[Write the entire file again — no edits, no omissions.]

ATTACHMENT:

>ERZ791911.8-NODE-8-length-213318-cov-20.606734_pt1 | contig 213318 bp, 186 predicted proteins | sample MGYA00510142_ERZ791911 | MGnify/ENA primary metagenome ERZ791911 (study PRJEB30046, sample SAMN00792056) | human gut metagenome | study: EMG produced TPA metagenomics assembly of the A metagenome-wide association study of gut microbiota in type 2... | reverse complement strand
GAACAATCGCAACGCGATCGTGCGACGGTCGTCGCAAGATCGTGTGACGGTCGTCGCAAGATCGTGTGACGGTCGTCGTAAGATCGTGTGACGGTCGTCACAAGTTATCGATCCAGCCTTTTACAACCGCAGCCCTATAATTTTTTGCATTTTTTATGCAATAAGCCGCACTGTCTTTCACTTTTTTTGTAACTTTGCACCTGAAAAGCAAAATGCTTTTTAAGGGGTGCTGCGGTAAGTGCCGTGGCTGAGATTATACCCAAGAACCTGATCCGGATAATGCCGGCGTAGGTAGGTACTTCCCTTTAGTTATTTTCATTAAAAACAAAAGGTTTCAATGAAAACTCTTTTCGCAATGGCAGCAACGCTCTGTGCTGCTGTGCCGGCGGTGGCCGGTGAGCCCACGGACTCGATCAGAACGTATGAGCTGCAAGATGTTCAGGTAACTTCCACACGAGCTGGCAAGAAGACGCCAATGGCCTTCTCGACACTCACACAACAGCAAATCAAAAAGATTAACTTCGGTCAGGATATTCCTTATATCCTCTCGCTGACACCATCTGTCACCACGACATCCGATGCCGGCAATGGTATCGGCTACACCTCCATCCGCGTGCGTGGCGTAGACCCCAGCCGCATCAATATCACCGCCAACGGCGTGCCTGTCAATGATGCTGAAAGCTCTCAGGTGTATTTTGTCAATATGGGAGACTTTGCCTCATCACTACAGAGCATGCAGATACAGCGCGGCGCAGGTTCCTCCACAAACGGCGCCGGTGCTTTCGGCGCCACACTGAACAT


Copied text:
>ERZ791911.8-NODE-8-length-213318-cov-20.606734_pt1 | contig 213318 bp, 186 predicted proteins | sample MGYA00510142_ERZ791911 | MGnify/ENA primary metagenome ERZ791911 (study PRJEB30046, sample SAMN00792056) | human gut metagenome | study: EMG produced TPA metagenomics assembly of the A metagenome-wide association study of gut microbiota in type 2... | reverse complement strand
GAACAATCGCAACGCGATCGTGCGACGGTCGTCGCAAGATCGTGTGACGGTCGTCGCAAGATCGTGTGACGGTCGTCGTAAGATCGTGTGACGGTCGTCACAAGTTATCGATCCAGCCTTTTACAACCGCAGCCCTATAATTTTTTGCATTTTTTATGCAATAAGCCGCACTGTCTTTCACTTTTTTTGTAACTTTGCACCTGAAAAGCAAAATGCTTTTTAAGGGGTGCTGCGGTAAGTGCCGTGGCTGAGATTATACCCAAGAACCTGATCCGGATAATGCCGGCGTAGGTAGGTACTTCCCTTTAGTTATTTTCATTAAAAACAAAAGGTTTCAATGAAAACTCTTTTCGCAATGGCAGCAACGCTCTGTGCTGCTGTGCCGGCGGTGGCCGGTGAGCCCACGGACTCGATCAGAACGTATGAGCTGCAAGATGTTCAGGTAACTTCCACACGAGCTGGCAAGAAGACGCCAATGGCCTTCTCGACACTCACACAACAGCAAATCAAAAAGATTAACTTCGGTCAGGATATTCCTTATATCCTCTCGCTGACACCATCTGTCACCACGACATCCGATGCCGGCAATGGTATCGGCTACACCTCCATCCGCGTGCGTGGCGTAGACCCCAGCCGCATCAATATCACCGCCAACGGCGTGCCTGTCAATGATGCTGAAAGCTCTCAGGTGTATTTTGTCAATATGGGAGACTTTGCCTCATCACTACAGAGCATGCAGATACAGCGCGGCGCAGGTTCCTCCACAAACGGCGCCGGTGCTTTCGGCGCCACACTGAACAT